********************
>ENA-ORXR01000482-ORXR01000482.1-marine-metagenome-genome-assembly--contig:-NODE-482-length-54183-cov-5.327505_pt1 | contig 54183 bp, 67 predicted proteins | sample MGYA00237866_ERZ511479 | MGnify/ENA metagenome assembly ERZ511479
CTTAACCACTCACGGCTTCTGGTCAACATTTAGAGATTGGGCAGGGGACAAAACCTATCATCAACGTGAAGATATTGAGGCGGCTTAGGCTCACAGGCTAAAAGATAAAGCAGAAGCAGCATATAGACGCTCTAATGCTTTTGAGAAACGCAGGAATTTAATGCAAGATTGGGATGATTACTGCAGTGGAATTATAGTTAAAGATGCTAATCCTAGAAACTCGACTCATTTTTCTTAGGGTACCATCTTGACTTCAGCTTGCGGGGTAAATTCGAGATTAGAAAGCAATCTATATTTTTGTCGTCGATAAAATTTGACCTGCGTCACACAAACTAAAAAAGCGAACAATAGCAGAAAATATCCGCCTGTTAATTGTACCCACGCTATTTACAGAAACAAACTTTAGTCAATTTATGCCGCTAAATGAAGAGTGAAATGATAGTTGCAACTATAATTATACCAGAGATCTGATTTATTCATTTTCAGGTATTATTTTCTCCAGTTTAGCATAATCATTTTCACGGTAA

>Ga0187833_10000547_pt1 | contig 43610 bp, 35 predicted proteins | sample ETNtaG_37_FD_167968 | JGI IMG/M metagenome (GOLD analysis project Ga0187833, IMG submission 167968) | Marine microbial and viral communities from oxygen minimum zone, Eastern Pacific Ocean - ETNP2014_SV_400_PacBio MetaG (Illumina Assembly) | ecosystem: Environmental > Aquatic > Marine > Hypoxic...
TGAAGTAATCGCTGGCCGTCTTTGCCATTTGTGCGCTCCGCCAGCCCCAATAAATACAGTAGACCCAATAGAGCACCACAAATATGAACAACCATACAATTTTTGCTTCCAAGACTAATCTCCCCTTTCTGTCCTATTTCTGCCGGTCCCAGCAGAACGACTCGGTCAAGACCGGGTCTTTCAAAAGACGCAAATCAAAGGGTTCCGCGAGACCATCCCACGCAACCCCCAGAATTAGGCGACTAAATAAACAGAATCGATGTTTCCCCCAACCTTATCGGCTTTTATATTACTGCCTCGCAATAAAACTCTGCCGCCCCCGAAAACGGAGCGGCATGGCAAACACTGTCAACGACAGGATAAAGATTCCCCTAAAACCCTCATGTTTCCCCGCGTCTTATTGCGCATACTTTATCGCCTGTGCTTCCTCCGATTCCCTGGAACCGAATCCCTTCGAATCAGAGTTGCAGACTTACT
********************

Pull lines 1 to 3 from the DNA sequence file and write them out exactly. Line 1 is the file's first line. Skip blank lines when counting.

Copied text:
>ENA-ORXR01000482-ORXR01000482.1-marine-metagenome-genome-assembly--contig:-NODE-482-length-54183-cov-5.327505_pt1 | contig 54183 bp, 67 predicted proteins | sample MGYA00237866_ERZ511479 | MGnify/ENA metagenome assembly ERZ511479
CTTAACCACTCACGGCTTCTGGTCAACATTTAGAGATTGGGCAGGGGACAAAACCTATCATCAACGTGAAGATATTGAGGCGGCTTAGGCTCACAGGCTAAAAGATAAAGCAGAAGCAGCATATAGACGCTCTAATGCTTTTGAGAAACGCAGGAATTTAATGCAAGATTGGGATGATTACTGCAGTGGAATTATAGTTAAAGATGCTAATCCTAGAAACTCGACTCATTTTTCTTAGGGTACCATCTTGACTTCAGCTTGCGGGGTAAATTCGAGATTAGAAAGCAATCTATATTTTTGTCGTCGATAAAATTTGACCTGCGTCACACAAACTAAAAAAGCGAACAATAGCAGAAAATATCCGCCTGTTAATTGTACCCACGCTATTTACAGAAACAAACTTTAGTCAATTTATGCCGCTAAATGAAGAGTGAAATGATAGTTGCAACTATAATTATACCAGAGATCTGATTTATTCATTTTCAGGTATTATTTTCTCCAGTTTAGCATAATCATTTTCACGGTAA

>Ga0187833_10000547_pt1 | contig 43610 bp, 35 predicted proteins | sample ETNtaG_37_FD_167968 | JGI IMG/M metagenome (GOLD analysis project Ga0187833, IMG submission 167968) | Marine microbial and viral communities from oxygen minimum zone, Eastern Pacific Ocean - ETNP2014_SV_400_PacBio MetaG (Illumina Assembly) | ecosystem: Environmental > Aquatic > Marine > Hypoxic...